“It is sometimes called the City of Magnificent Distances, but it might with greater propriety be termed the City of Magnificent Intentions,” a young Charles Dickens observed on his 1842 visit. “Spacious avenues, that begin in nothing and lead nowhere; streets, mile-long, that want only houses, roads, and inhabitants; public buildings that need but a public to be complete; and ornaments of great thoroughfares, which only lack great thoroughfares to ornament — are its leading features.” Decades after it began, Washington hadn’t yet arrived.
Around the nation’s centennial, Frederick Douglass recalled with great sorrow that the capital’s placement “was one of the greatest mistakes made by the fathers of the Republic,” a mistake that “contained the seeds of civil war and disunion.” For “sandwiched between two of the oldest slave states, each of which was a nursery and a hot-bed of slavery; surrounded by a people accustomed to look upon the youthful members of a colored man’s family as a part of the annual crop for the market; pervaded by the manners, morals, politics, and religion peculiar to a slaveholding community, the inhabitants of the National Capital were, from first to last, frantically and fanatically sectional. It was southern in all its sympathies and national only in name.”
The District of Columbia was embedded where indentured and enslaved laborers had for two centuries brought the tidewater plain under cultivation. So perhaps it’s no surprise that Congress initially adopted for it the laws of Maryland and Virginia, accepting a colonial act that “all Negroes and other Slaves already Imported or hereafter to be Imported into this Province, and all Children now born or hereafter to be born of such Negroes and Slaves shall be Slaves during their natural lives.” Thomas Jefferson, James Madison, James Monroe, Andrew Jackson, John Tyler, James K. Polk and Zachary Taylor staffed the White House with enslaved servants during their presidencies. Slavery would thread the District’s daily business until the second year of the Civil War.
African Americans, including my father’s people, accounted for roughly a quarter to one-third of the city’s population at the turn of the 19th century. Those enslaved at that time outnumbered free five to one.
Acknowledged or not, the hands, strength and skills of “Negro hire” fashioned building materials from outcrop and woods, from sand and mud, and then, after clearing sites, constructed the capital city over decades. It may never be possible to know how many helped erect the iconic structures so visible on inauguration days, including the Capitol and President’s House. Two centuries would pass before Congress publicly acknowledged these builders.
A few years ago I confided to my cousin Cissie my longing to know of origins. Of who we were to each other. Of who we were to these tidewater and Piedmont lands. I wanted to find a tangible thread that would place me, explain me in time and space. I had little else to grasp.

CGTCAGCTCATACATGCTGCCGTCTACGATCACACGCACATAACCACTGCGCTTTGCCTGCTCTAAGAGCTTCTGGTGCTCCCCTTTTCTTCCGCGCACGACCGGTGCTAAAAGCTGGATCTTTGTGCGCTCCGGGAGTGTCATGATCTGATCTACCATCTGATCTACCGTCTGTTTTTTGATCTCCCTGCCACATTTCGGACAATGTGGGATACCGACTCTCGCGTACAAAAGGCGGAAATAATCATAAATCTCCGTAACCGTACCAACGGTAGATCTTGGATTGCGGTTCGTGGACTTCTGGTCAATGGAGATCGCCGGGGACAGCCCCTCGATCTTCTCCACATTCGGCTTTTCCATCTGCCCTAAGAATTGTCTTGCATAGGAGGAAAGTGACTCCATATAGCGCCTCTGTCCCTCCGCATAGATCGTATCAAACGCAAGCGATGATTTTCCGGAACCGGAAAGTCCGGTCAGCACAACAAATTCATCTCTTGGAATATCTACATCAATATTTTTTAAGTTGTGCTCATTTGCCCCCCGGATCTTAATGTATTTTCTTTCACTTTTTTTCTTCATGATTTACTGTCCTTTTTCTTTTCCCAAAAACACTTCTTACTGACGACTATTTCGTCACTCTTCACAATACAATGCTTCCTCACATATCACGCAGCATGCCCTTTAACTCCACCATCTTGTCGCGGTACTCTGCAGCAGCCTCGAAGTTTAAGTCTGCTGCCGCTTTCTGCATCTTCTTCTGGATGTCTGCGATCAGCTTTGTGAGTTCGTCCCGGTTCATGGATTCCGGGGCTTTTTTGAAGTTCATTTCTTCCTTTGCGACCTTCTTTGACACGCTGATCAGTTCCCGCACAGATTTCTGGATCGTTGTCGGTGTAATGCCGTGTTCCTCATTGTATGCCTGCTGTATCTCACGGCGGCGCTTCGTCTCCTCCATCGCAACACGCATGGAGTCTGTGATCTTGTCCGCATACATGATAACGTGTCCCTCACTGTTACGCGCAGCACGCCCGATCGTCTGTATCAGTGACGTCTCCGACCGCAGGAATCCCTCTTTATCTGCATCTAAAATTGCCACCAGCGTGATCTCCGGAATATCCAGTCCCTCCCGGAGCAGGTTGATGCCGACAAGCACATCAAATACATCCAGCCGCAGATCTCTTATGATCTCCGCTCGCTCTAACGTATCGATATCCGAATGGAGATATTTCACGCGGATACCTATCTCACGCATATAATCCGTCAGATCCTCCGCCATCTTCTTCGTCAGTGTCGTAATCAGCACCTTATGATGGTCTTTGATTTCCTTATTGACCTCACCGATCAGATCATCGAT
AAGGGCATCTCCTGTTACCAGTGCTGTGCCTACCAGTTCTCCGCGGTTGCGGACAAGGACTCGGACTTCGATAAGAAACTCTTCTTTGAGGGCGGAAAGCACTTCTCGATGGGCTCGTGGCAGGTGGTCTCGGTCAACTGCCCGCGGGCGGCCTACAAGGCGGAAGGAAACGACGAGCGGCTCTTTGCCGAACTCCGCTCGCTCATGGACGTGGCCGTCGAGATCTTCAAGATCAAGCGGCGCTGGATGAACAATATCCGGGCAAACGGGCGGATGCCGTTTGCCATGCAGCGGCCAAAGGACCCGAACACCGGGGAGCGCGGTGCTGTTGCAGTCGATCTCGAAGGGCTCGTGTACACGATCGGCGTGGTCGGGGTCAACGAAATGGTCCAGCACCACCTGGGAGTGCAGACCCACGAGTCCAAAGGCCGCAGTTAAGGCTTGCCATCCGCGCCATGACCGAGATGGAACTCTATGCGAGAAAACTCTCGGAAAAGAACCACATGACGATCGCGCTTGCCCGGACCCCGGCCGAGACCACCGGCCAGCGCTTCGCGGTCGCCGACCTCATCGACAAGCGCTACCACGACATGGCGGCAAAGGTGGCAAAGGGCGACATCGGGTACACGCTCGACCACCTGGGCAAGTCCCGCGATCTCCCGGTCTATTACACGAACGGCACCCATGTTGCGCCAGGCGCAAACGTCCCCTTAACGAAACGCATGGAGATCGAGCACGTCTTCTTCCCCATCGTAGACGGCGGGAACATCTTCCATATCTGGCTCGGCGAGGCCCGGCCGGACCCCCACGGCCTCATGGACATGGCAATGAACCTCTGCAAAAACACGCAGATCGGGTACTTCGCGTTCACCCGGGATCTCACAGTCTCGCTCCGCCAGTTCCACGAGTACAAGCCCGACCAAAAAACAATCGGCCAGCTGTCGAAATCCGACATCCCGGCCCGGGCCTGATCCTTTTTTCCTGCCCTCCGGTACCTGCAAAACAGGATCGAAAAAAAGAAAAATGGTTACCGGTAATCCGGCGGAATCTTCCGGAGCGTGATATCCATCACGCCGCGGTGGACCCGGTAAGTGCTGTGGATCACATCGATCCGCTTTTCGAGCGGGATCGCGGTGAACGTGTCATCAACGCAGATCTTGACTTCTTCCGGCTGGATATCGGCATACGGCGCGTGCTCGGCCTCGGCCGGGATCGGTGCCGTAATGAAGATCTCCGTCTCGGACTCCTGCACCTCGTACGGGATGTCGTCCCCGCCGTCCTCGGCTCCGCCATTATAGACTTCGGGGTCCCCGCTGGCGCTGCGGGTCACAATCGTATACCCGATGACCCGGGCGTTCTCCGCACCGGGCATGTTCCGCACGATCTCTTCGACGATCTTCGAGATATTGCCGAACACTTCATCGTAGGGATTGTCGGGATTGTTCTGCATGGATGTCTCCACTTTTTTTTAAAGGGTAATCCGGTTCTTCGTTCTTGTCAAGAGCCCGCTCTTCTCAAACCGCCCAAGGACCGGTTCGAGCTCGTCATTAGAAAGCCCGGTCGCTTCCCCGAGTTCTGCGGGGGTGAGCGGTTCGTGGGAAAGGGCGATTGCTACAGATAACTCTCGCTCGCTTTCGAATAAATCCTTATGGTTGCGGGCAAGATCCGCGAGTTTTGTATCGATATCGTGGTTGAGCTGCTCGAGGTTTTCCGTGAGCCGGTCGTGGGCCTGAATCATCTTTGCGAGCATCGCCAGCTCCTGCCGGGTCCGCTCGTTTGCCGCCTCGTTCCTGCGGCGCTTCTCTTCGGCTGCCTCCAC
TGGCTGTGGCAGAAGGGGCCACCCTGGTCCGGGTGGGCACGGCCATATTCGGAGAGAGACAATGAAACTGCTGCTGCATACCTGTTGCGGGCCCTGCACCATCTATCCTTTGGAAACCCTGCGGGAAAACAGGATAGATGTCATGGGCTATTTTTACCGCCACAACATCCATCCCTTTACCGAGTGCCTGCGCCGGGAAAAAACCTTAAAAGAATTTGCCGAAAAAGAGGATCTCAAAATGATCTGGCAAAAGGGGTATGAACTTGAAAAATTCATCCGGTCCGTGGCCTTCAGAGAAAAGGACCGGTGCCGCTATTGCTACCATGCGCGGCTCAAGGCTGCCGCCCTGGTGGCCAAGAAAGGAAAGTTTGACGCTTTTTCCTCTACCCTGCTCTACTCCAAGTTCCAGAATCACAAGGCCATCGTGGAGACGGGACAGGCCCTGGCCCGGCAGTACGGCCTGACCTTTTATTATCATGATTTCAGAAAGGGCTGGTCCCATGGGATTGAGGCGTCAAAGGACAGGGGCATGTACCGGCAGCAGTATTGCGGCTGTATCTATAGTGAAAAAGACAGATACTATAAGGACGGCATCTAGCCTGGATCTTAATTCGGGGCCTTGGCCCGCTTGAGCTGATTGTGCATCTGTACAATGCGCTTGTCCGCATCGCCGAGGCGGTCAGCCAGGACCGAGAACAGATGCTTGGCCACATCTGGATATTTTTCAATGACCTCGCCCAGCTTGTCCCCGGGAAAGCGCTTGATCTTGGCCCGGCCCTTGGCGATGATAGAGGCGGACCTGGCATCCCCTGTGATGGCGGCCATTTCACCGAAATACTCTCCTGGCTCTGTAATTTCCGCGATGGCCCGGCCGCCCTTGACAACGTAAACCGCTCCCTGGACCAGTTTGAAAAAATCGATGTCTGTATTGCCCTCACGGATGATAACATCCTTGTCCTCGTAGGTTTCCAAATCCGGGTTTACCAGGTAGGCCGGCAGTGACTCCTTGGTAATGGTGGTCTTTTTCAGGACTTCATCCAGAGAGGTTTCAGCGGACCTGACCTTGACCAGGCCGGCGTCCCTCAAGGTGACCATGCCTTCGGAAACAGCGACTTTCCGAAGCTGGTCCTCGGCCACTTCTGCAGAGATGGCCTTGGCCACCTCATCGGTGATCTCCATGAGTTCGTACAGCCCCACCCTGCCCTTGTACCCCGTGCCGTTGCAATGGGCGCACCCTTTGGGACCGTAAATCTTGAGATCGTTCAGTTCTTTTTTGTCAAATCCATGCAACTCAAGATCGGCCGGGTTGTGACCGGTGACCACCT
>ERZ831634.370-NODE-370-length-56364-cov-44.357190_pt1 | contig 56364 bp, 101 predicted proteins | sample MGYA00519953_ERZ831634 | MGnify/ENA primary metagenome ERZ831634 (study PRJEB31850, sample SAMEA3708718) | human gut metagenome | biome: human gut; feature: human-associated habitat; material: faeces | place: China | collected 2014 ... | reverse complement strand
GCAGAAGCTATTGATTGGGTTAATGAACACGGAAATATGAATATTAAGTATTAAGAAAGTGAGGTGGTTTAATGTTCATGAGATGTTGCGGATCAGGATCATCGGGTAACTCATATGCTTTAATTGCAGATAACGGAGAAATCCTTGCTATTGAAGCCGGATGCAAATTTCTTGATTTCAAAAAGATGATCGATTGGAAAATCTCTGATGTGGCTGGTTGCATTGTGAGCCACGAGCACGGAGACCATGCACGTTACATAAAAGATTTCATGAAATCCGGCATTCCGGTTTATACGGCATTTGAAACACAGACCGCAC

Cissie introduced me to Buddy, another cousin who had traced the Savoy line to our great-great-great-grandmother Eliza. She appears in paper records because she lived in the home of Timothy Winn, a man who controlled contracting and procurement for the Washington Navy Yard when it might have been the city’s largest employer early in the 1800s. Buddy invited me along to search through Winn’s estate documents in the National Archives. What I remember most of our visit is the smell.
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Once opened, the archival box released the mustiness of age. Our white gloves picked up a fine gray-tan dust as we gently handled page after page. Along with parcels of land, a house and household items of a learned, traveled and comfortably situated man — carpeting, silver, mahogany sideboards, desks, library cases — Winn’s personal estate included various stocks, globes of the world, a large New Map of the United States by Mitchell, and copies of both the Declaration of Independence and Washington’s Farewell Address set in gilded frames. She appeared in the third to last entry on the last page of an inventory valued at $16,824.37. “Eliza Savoy $300.”
The quiet of that room caught my breath. Our great-great-great-grandmother was inked in by name as property of a dead man, to be disposed of by the terms of his will.
The will wasn’t what we expected, if I could admit to having any expectation. Timothy Winn had made a special provision for “my Servant Woman Lizy, or Eliza Savoy” and two sons. She and another aging man were never “to be sold, nor be set free on any account whatever. I have too much regard for them to set them free to provide for & support themselves in their old age, after having had their faithful services for the best part of their lives. They must be comfortably & well provided for & kindly treated & supported & receive every indulgence compatible with their situation.”
Of Eliza’s “situation” we imagined a great deal. Of her origins and her fate we still know little. Nor do we yet know the father of her boys, though we have suspicions. Eliza’s son Edward and his young wife Elizabeth Butler Savoy appear in the 1850 and 1860 censuses in Washington City as free “mulattoes.”
By the early 1800s, the nation’s capital had become what abolitionists and later historians referred to as “the very seat and center of the slave trade.” Members of the House and Senate often saw traffickers from their windows, driving chained and handcuffed men, women and children by the tip of a whip. Even freeborn African Americans risked being kidnapped as “runaways.”